There’s a band playing at the Brooklyn date, the Menzingers, that I want to check out. Their latest record is definitely worth a listen. Gritty, heart-on-your-sleeve pop punk.
Do you have a recording setup at home to demo songs?
Yeah, Bill and Stephen hooked me up with some Pro Tools gear. I know the bare minimum to cut a demo, at this point. Plus, I can barely play guitar, and I have to use a drum machine (I don’t own any drums). But it’s fun, and I’ll probably even use the rig to record vocals on our next record.
How do you prepare for these shows physically and vocally?
As I said, I do Karaoke. It’s the best solution I can come up with to rehearse, given that I’m out here in Delaware instead of Colorado. The challenge is that it’s just not the same as singing live, in terms of the energy level. At a show, I tend to sing very loud, and it’s been hard to duplicate that through Karaoke, so getting the proper vocal conditioning is my biggest obstacle at this point. Physically, I try to stay fit by running/walking, swimming, biking, etc.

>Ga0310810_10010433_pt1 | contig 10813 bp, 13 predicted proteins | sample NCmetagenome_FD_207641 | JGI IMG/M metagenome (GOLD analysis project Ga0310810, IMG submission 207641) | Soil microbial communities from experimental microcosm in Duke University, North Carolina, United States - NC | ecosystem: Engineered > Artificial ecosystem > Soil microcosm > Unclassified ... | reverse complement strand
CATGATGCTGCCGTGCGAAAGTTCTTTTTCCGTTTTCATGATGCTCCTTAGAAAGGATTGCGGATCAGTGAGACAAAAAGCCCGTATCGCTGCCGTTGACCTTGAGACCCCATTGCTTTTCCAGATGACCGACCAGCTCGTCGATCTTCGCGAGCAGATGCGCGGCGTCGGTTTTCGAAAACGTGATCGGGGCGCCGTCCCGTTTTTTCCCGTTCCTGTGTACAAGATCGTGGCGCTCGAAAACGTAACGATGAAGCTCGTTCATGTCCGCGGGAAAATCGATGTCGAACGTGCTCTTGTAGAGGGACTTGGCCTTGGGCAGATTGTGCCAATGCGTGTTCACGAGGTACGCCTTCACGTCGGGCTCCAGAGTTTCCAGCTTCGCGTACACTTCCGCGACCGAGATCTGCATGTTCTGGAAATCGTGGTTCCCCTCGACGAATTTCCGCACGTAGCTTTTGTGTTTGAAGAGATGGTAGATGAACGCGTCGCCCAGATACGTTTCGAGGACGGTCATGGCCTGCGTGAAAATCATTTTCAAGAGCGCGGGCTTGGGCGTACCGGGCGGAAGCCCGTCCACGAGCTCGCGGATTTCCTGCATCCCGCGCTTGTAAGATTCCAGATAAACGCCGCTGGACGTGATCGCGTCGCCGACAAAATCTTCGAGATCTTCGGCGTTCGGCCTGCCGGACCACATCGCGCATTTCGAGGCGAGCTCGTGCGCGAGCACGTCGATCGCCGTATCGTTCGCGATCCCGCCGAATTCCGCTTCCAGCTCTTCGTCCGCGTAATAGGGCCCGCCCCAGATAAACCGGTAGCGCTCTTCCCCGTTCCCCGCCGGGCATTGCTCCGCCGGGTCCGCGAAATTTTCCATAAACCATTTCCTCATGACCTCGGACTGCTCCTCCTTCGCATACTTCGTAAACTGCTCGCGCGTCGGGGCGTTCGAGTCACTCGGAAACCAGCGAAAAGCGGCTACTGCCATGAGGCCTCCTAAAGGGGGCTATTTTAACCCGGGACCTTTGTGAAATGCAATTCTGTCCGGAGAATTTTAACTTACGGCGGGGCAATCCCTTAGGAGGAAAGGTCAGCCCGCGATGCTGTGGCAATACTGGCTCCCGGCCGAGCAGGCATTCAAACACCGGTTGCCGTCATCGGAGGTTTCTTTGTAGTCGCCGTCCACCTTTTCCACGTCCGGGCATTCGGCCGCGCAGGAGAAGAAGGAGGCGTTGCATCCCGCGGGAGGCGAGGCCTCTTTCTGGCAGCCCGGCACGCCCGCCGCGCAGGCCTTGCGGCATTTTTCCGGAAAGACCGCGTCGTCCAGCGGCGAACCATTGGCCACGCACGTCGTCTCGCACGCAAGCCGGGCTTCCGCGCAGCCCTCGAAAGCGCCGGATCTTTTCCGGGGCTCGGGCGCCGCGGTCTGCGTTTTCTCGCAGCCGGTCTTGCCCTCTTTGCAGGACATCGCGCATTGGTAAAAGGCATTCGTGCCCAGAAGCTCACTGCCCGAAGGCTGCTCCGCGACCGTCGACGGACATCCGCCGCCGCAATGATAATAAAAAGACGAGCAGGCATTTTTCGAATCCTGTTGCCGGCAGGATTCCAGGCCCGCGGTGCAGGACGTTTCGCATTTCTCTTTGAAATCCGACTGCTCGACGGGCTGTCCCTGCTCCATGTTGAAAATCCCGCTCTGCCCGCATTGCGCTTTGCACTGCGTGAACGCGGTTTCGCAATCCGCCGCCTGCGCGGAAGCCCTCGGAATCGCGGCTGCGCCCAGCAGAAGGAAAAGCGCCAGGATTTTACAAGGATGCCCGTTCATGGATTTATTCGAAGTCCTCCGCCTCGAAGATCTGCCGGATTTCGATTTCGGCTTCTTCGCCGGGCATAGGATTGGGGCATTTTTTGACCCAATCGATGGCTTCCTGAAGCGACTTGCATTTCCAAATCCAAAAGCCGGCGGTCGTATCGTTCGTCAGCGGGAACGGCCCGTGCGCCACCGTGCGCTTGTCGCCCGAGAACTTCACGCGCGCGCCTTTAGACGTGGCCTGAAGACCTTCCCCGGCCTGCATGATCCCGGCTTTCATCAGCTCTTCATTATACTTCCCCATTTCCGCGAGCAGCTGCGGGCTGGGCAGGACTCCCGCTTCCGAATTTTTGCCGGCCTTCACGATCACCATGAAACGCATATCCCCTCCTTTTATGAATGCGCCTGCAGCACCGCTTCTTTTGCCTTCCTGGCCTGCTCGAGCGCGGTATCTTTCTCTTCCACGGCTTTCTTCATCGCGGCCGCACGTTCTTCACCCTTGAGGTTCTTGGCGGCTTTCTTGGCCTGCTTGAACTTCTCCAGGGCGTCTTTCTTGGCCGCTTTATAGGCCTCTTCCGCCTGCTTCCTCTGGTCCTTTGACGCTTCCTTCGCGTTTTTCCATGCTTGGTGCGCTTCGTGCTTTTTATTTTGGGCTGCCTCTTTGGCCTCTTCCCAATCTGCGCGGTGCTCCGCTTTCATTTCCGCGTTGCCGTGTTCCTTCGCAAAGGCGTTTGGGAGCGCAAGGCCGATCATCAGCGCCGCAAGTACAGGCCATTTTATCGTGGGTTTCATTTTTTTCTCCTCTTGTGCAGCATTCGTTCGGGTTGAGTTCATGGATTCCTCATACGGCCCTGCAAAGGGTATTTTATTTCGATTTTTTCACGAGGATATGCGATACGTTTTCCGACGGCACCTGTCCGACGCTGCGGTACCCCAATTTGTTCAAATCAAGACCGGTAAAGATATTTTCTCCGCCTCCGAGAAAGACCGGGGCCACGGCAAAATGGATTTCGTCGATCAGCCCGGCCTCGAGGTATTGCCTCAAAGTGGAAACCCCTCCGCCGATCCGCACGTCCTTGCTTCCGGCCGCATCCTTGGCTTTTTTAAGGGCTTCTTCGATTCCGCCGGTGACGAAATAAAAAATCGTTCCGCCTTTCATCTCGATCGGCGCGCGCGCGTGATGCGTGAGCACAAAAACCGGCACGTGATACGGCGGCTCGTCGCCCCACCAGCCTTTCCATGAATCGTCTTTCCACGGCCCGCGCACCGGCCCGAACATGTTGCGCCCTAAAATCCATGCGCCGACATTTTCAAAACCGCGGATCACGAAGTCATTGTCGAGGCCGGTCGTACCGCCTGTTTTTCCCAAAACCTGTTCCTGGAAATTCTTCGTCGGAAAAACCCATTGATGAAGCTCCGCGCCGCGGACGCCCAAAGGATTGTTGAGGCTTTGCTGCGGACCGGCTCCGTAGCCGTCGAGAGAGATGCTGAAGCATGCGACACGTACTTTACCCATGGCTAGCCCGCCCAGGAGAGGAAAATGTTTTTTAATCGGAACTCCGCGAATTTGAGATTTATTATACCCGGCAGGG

How has the energy and reaction from Descendents fans evolved over the years?
Early on, it was only the “diehards” who came out to our shows, and the shows were rather small (50-100 people). Even so, I appreciated the intensity of those early fans; you knew they would drive hours and hours to see the band. We still get the “diehards” now (and I appreciate them even more now), but also we get the more “casual” fans.
Maybe they came to get laid, or see some other band, or just wanted to party. That’s all cool with me; that’s why I’m there too! (Except the getting laid part… I’m happily married). So I’ve really enjoyed the expansion of the audience to include a lot of different types of people, so we’re not “preaching to the converted.”